Dr Naik Alam (a well-known religious preacher of Ismailia sect and a historian) during our interaction at Karimabad – tourist center of Hunza, narrated that history is the guardian of the year 1891, when after Anglo-Burosho war or Pamir Crisis, Hunza was one of the final territories that fell to the British colonial sphere of influence in India. Earlier on, the Hunza Valley’s chiefs – the Mirs considered themselves technically independent under Chinese rule due to Hunza’s close geographical proximity to China. The Mirs hightailed from Hunza to Xinjiang after the British were victorious in the Anglo-Burosho war. Later, they were lured back by the prospect of acquiring more power and privilege.
Later, on YouTube, I watched a video of Dr. Hasan H. Karrar (an Associate Professor in the Department of Humanities and Social Sciences at the Lahore University of Management Sciences, Pakistan) mentioned in his talk to The University of Hong Kong that unquestionably, a little road connected Kashgar and Hunza. Cross border trade and movement was frequent between Hunza and Kashgar thus as recently as 1947, Hunza considered Chinese Turkestan to be its ideal cultural partner. On its way to Tashkurghan, the route passed by the charming little village in upper Hunza, Misgar (which has the oldest post office in the entire Gilgit-Baltistan region, dating from the 1890s), travelled through the breathtaking beauty of pastures with poetic names like Potehil, Yaram Goz and Ronhil and then climbed over Mintaka Pass ( 4,684 meter high from sea level).
In addition, history has also witnessed that the Mir of Hunza allied with China in 1847. This short-lived alliance came about as a consequence of Mir Ghazanfur Khan helping China combat Uyghur separatist Afaqi Khoja revolts in Yarkand; as a result, China gave Hunza a jagir (Land grant) in Yarkand and gave the Mir a stipend.
Furthermore, appealingly, the local gossips among the people of Hunza made to realize the linguistic based division. The Sheen (people who speak Shina language) live in lower Hunza, followed by the Burusho (those who speak Buroshaski language), mainly residing in Hunza proper (administrative and commercial center of Hunza), while Wakhi speaking people are based in upper Hunza. Intriguingly, same Wakhi speaking people are also living in Tajikistan, China and in Afghanistan.
The Xinjiang province has the Wakhi speaking Tajiks who are Ismaili Muslims unlike the majority Sunni Uighurs. Musa Khan (a trader who is a frequent visitor to Xinjiang province) told me that, unlike the Uighur Sunnis, the Ismaili Muslims in China are happy with Chinese policies and development projects in Xinjiang.
Notably, China’s largest Shia group, the Tajiks (Ismailis), make up a very small percentage of the total population. The Ismailis in Tashkurgan have a specific spiritual connection to many of the mazurs in the region. Typically, langar mazur refers to the final resting site of a saint, preacher, or pious man. In colloquial language, a shrine and the surrounding environment are referred to by the Persian word langar, which means, “anchor.” The Tizneff langgar in Tizneff Town area, about 5 km to the northeast of the county town, the Saidula, Landscapes of Spirituality 356 Wacha langgar in Wacha Township, 80 kilometres to the south-east, and two langgars in Tung Township, 180 kilometres to the east of Tashkurgan, are the most notable ones among them. Due to their popularity, these shrines draw tourists from all across Tashkurgan County. While Shah Talib, an Ismaili preacher, was buried in the tomb of Tizneff Langgar. arrived to the area a long time ago; as a result, the location is also known locally as Shah Talib mazur.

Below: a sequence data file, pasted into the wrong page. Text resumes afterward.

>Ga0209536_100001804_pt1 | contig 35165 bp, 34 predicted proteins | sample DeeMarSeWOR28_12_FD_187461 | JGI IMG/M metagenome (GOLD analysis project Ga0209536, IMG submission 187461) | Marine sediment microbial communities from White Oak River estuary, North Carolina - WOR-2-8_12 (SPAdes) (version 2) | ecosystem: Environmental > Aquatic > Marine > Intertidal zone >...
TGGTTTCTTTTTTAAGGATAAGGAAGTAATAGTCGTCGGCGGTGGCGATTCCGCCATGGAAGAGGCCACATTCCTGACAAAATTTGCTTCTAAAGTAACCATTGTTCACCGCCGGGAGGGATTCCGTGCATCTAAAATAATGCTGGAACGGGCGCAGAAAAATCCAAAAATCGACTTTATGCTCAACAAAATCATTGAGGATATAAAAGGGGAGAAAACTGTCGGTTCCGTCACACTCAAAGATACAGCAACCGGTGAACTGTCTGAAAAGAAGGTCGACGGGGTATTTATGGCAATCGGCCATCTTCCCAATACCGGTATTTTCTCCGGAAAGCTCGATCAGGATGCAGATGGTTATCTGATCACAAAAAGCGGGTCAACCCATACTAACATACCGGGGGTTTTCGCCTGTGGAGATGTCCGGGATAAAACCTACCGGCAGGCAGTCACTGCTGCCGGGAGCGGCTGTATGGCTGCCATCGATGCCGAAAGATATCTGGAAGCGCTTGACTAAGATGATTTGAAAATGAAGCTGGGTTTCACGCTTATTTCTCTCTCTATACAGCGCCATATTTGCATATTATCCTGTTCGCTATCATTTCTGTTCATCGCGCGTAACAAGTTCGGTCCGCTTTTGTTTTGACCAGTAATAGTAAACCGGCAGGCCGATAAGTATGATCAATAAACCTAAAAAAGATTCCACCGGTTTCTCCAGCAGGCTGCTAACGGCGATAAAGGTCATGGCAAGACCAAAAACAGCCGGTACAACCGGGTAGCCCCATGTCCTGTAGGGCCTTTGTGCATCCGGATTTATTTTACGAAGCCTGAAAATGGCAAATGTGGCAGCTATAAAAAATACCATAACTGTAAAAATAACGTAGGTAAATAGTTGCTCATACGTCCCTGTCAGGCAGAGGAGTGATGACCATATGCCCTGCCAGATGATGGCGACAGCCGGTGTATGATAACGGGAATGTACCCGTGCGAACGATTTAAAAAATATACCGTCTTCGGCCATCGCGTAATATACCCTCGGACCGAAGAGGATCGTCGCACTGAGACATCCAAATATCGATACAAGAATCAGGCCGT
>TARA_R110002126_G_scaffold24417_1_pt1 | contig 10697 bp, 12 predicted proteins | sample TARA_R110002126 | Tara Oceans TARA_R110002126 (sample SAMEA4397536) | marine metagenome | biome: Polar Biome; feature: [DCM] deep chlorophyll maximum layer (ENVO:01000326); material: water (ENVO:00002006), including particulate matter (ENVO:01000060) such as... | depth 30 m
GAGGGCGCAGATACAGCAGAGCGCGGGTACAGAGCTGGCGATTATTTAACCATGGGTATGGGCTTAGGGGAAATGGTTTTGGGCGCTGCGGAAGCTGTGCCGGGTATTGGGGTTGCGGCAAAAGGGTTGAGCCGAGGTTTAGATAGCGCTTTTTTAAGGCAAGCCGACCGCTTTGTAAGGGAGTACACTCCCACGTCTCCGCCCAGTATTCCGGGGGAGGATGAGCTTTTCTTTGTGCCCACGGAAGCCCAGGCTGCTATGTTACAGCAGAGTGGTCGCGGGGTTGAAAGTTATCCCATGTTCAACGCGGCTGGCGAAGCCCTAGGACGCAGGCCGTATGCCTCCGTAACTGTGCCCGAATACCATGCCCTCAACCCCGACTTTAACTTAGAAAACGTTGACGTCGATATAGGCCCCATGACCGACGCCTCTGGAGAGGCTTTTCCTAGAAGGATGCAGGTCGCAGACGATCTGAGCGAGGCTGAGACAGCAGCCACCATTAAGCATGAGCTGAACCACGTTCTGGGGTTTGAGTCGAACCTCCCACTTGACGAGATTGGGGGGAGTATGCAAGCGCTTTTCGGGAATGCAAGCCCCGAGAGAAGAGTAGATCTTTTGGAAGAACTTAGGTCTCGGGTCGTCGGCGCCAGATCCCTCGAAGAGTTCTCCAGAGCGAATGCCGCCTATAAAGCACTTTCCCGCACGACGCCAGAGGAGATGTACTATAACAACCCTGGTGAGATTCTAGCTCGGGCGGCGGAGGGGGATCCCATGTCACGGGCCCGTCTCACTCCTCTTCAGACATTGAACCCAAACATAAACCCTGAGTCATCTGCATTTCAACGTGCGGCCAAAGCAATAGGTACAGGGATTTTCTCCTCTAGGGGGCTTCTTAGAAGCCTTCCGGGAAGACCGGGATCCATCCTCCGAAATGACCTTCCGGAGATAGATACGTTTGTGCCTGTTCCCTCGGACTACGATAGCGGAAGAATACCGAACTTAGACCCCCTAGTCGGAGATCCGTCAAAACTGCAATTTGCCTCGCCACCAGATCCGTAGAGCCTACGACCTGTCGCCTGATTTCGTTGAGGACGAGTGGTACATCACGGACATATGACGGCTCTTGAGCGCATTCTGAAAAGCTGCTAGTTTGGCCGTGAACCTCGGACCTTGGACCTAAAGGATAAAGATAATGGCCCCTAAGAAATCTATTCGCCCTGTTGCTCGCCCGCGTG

Having come to know the deep roots of Ismaili Islam in China, it is fair to say that once the CPEC is completed, the Ismaili communities of Hunza and Tashkurgan will be able to interact with each other freely.
Additionally, on strategic point of view, Hunza serves as a ‘buffer zone’ between the Sunni extremists of Xinjiang and mainstream Pakistan. Hunzais neither buy the radical version of Islam nor subscribe the Jihadist literature. Therefore, it is safe to say that the Hunza will be working as a filter of extremists sneaking in and out of China once the movement of people across the border starts upon completion of the CPEC.
Sectarian Violence and the CPEC
After the visit to Hunza and the discovery of a unique relationship between CPEC and religion, the rest of my journey was revolving around the theme of; CPEC and religion.
The first thing that caught my attention was the sectarian violence. I found that the problem of sectarian conflict in GB is not new. In the area, there has long been a dispute based on religious divides. Different sects, namely Shia, Sunni, and Ismaili, have historically lived in GB, although conflicts between them increased in the 1970s and later decades.